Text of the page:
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UConn men’s hockey falls to No. 2 Boston College in overtime, 4-3

The Huskies earned a point with a valiant effort on the road against one of the best teams in the country.

Jonny Evans Courtesy of BC Athletic Communications

UConn men’s hockey erased a two-goal deficit in the third period against the No. 2 Boston College Eagles but ended up losing 4-3 in overtime. BC earned two points while the Huskies earned one for the overtime loss.

Vomacka keeps Huskies afloat early

In the first period, UConn looked like a team coming off a three-week layoff. The Eagles kept the Huskies pinned in their own zone for long stretches of time as they enjoyed a 20-7 advantage in shots.

Despite that, the two teams went into the first intermission deadlocked at 1-1.

“[BC] came out and jumped us early,” UConn head coach Mike Cavanaugh said. “We were lucky to get out of that period 1-1.”

Though BC tilted the ice heavily in its favor for the first 20 minutes, UConn goaltender Tomas Vomacka held strong to keep the Huskies in the game. He stopped all but one shot and sprawled out to stuff a few shots that were ear-marked for the back of the net. The Eagles’ only goal came off a bad turnover from Ryan Wheeler in front of the net, which Colby Ambrosio quickly wristed past Vomacka.

“Their goaltender...Vomacka — he played exceptionally well to keep it a ball game,” BC head coach Jerry York said.

Comeback kids

For the second game in a row, UConn needed a two-goal comeback in the third period to force overtime. Though the Huskies played better than the Eagles for stretches of the middle period, the hosts still found the back of the net twice to go up 3-1.

UConn came alive in the final four minutes of the period, throwing 10 straight shots on net. However, the Huskies couldn’t put the puck past freshman goaltender Henry Wilder, whose second-period performance rivaled Vomacka’s effort in the first.

“I thought we were unfortunate to get out of the second period 3-1 because I thought we played really well,” Cavanaugh said.

Undeterred, UConn came out in the third period with its hair on fire, pinning BC in its own end while firing the first five shots on net. After an early penalty against the Eagles, the Huskies’ power play notched its first goal of the season off the stick of freshman John Spetz to make it 3-2.

UConn kept the pressure on and finally found an equalizer with just over 10 minutes to go. Freshman Hudson Schandor forced a BC turnover behind the net and fed the puck to a wide-open Kale Howarth in the lane. The junior sent Wilder sprawling to the ice with a fake and deftly flicked the puck past him to draw the Huskies even three goals apiece.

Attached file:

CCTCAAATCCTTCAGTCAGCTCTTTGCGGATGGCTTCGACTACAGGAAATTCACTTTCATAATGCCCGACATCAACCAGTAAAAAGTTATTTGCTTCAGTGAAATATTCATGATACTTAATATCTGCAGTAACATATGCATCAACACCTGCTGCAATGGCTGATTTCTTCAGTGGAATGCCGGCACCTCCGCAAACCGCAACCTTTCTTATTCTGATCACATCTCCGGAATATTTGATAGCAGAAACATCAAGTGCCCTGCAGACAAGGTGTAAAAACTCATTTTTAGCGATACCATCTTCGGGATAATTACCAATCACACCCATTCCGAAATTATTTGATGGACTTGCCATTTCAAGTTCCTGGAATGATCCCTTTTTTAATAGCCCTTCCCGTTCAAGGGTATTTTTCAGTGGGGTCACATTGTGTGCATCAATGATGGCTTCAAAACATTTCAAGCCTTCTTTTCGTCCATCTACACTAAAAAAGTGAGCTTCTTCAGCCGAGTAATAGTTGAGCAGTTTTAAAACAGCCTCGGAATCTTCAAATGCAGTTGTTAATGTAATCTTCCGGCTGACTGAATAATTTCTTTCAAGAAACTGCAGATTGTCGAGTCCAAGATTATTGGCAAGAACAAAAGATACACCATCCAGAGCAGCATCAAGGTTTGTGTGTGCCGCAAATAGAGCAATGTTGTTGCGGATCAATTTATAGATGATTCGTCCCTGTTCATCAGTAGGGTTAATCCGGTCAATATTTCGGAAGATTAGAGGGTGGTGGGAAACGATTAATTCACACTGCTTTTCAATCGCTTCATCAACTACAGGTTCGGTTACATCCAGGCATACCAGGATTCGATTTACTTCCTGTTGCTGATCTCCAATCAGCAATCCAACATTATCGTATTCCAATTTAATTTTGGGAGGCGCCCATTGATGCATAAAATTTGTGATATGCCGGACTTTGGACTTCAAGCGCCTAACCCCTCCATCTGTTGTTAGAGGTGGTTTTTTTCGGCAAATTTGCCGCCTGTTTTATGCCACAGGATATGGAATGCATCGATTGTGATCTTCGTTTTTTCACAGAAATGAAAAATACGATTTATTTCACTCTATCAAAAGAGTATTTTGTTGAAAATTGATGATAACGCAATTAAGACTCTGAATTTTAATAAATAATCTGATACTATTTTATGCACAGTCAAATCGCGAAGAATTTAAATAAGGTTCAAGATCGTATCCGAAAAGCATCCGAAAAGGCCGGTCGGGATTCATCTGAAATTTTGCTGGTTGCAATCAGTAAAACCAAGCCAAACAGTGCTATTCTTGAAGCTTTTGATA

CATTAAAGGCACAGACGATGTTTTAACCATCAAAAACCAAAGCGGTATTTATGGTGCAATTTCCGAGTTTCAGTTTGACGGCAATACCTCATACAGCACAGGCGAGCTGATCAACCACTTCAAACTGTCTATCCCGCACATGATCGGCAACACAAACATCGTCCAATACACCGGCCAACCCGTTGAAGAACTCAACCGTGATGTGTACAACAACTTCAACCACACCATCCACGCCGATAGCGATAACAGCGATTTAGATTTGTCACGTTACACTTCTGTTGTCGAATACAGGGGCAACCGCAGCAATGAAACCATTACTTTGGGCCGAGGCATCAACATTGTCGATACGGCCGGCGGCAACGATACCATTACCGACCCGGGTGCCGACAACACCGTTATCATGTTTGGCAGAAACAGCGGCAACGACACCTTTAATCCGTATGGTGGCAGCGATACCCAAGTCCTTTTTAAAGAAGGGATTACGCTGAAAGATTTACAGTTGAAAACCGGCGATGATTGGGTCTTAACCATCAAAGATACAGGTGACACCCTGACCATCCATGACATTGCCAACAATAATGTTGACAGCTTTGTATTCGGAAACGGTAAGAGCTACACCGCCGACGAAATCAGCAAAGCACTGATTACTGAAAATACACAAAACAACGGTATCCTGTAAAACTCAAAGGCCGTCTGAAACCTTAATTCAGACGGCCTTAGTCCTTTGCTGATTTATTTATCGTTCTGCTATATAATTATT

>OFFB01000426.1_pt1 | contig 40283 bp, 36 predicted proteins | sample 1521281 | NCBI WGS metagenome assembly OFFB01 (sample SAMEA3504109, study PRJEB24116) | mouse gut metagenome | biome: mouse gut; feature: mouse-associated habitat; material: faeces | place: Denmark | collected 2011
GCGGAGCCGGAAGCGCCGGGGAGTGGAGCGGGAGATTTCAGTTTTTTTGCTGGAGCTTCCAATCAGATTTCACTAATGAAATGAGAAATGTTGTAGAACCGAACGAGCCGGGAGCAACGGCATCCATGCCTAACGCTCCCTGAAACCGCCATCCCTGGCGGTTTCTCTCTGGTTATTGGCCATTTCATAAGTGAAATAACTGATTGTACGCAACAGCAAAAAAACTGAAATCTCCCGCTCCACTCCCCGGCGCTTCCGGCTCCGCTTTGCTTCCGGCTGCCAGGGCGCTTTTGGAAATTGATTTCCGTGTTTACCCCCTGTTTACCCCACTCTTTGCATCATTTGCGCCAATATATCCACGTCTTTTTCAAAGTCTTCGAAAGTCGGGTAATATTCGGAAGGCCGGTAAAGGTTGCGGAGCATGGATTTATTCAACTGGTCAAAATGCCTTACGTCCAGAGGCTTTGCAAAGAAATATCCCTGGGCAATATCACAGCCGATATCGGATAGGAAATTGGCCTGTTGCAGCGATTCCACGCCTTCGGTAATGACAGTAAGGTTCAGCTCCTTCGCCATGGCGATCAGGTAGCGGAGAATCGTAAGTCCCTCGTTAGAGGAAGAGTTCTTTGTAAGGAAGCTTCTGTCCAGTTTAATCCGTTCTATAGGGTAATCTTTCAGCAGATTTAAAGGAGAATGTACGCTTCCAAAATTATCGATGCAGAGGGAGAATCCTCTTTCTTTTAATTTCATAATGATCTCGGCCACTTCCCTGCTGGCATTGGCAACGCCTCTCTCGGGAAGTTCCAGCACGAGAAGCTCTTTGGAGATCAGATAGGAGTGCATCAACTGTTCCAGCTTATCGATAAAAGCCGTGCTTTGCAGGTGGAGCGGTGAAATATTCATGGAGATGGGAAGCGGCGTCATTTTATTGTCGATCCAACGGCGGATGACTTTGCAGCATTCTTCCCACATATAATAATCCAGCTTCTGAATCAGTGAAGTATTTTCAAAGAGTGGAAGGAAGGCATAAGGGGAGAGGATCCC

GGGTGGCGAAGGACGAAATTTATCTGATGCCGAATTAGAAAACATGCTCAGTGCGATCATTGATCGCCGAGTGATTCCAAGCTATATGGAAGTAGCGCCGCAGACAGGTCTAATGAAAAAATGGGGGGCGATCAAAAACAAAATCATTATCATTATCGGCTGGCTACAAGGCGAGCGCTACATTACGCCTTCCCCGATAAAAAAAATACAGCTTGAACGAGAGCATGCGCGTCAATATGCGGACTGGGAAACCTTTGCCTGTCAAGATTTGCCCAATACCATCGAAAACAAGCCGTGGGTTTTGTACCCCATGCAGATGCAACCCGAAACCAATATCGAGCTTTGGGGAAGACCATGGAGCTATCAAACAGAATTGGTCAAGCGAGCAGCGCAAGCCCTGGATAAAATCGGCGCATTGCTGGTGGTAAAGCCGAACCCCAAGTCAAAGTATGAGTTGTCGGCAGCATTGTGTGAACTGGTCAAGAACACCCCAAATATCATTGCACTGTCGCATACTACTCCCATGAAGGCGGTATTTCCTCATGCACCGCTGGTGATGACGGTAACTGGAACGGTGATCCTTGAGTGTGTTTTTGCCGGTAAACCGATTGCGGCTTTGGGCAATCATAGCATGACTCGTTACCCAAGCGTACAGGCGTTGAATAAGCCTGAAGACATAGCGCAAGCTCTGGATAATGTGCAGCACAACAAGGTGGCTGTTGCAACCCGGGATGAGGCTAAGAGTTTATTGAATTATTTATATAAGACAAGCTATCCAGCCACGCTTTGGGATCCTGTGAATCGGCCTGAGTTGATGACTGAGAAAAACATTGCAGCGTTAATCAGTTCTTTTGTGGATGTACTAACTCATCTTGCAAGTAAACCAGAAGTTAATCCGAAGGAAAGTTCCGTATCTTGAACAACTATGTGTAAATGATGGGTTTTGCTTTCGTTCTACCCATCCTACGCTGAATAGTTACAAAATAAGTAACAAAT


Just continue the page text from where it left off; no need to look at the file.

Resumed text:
Just like the second game of the UMass series, UConn pulled two goals back in the third period to force overtime.

“I prefer to not be in those situations going into third periods,” Cavanaugh said. “But we certainly have responded in both of those last two games that we’ve played, in staying with a game plan and not really letting the score dictate how we’re playing.”

Moral victories

Despite pushing the Eagles to the brink, UConn couldn’t close the deal. In overtime, Boston College created a 2v1 break down the ice. Vomacka stopped the initial chance but Marshall Warren buried the rebound to give the Eagles a sudden-death victory.

Though overtime losses are always tough to stomach, earning a point on the road against the No. 2 team in the nation is still a positive result for UConn. In seven previous trips to Kelley Rink, the Huskies were 0-6-1.

Though BC was without four key players, including Spencer Knight, the best goaltender in college hockey, and leading scorer Matt Boldy because of World Juniors camps, the Eagles were still a formable opponent for UConn — who itself didn’t have Vladislav Firstov or Yan Kuznetsov available due to World Juniors.

After the Huskies cleared off the cobwebs in the first period, they held their own against a very good team and easily could’ve returned home with all three points if a couple of bounces went differently.

On another positive note: The Huskies won the special teams battle. UConn’s power play went 1-for-4 — and critically didn’t give up a short-handed goal against a BC team that had three entering the night. On the penalty kill, the Huskies stoned all four of the Eagles’ power play opportunities.

“We did a good job putting some pressure on them and being aggressive in zone and down the ice,” Cavanaugh said. “Tyler Helton works with our penalty kill and he’s done a great job of making sure guys know their assignments and working together in unison. I think that’s what you see with great penalty kills.”

However, BC had its chances and the few times the Eagles did get a good look at the net, the Huskies relied on their best penalty killer to bail them out.

“You need big saves and I thought we got some of those tonight from Tomas when they did get a scoring chance because a team like that on the power play is going to get scoring chances, you just want to limit it so that there’s no second chances and I think Tomas did a great job when that did happen,” Cavanaugh said.


Up next

UConn will return the friendly confines of Freitas Ice Forum for the second game of the series on Saturday at 3:30 p.m. CW20 will broadcast the action in Connecticut while SportsLive will carry the game for out-of-market viewers.